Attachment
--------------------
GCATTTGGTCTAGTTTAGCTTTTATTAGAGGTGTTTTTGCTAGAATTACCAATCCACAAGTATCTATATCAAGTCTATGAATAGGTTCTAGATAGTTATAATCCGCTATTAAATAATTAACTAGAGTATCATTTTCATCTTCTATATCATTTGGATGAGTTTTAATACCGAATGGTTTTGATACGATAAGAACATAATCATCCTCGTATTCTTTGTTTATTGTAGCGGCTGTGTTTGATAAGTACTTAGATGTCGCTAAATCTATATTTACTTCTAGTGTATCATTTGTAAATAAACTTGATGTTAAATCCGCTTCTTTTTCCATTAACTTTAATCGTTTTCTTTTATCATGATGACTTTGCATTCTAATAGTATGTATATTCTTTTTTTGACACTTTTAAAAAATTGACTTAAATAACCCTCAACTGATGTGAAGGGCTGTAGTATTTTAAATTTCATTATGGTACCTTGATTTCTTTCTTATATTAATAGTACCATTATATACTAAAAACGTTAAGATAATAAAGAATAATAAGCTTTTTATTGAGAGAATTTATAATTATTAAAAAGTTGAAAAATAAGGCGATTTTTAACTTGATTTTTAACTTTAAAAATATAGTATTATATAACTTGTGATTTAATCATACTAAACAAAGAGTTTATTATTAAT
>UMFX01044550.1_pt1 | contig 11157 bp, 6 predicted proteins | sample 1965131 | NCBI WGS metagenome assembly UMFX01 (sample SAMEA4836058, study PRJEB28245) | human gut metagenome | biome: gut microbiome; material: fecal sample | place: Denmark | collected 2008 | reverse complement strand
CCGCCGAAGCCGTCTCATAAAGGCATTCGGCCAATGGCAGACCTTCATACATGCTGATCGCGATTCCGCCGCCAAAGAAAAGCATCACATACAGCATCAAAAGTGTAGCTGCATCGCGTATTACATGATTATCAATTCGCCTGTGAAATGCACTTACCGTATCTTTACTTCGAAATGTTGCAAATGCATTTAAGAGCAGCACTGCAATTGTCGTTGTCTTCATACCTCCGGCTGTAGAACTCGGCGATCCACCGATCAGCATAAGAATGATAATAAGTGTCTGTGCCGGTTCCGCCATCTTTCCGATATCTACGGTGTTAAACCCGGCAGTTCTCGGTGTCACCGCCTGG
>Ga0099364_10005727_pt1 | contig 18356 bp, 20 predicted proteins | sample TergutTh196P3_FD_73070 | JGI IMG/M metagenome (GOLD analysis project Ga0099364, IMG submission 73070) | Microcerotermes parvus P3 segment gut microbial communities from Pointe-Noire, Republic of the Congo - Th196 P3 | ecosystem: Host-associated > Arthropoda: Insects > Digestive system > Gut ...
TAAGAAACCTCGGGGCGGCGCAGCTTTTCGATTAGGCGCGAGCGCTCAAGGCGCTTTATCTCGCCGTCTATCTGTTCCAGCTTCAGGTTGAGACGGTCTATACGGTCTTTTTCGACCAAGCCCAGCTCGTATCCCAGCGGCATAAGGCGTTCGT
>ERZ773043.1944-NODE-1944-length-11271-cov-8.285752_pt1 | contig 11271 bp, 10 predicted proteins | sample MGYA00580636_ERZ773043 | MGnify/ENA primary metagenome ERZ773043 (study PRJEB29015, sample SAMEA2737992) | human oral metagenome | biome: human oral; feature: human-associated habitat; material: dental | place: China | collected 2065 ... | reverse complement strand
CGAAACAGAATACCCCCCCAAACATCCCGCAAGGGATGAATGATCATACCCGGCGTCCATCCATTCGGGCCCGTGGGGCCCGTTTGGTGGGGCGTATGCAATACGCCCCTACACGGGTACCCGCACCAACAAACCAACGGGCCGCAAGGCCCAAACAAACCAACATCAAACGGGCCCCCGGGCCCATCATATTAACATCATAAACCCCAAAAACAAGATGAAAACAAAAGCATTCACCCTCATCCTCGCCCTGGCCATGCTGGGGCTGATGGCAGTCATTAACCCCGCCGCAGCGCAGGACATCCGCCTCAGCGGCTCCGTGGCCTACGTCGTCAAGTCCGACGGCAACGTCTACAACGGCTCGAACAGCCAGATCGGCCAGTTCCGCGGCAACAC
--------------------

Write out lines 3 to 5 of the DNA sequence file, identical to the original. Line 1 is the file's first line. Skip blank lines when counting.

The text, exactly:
CCGCCGAAGCCGTCTCATAAAGGCATTCGGCCAATGGCAGACCTTCATACATGCTGATCGCGATTCCGCCGCCAAAGAAAAGCATCACATACAGCATCAAAAGTGTAGCTGCATCGCGTATTACATGATTATCAATTCGCCTGTGAAATGCACTTACCGTATCTTTACTTCGAAATGTTGCAAATGCATTTAAGAGCAGCACTGCAATTGTCGTTGTCTTCATACCTCCGGCTGTAGAACTCGGCGATCCACCGATCAGCATAAGAATGATAATAAGTGTCTGTGCCGGTTCCGCCATCTTTCCGATATCTACGGTGTTAAACCCGGCAGTTCTCGGTGTCACCGCCTGG
>Ga0099364_10005727_pt1 | contig 18356 bp, 20 predicted proteins | sample TergutTh196P3_FD_73070 | JGI IMG/M metagenome (GOLD analysis project Ga0099364, IMG submission 73070) | Microcerotermes parvus P3 segment gut microbial communities from Pointe-Noire, Republic of the Congo - Th196 P3 | ecosystem: Host-associated > Arthropoda: Insects > Digestive system > Gut ...
TAAGAAACCTCGGGGCGGCGCAGCTTTTCGATTAGGCGCGAGCGCTCAAGGCGCTTTATCTCGCCGTCTATCTGTTCCAGCTTCAGGTTGAGACGGTCTATACGGTCTTTTTCGACCAAGCCCAGCTCGTATCCCAGCGGCATAAGGCGTTCGT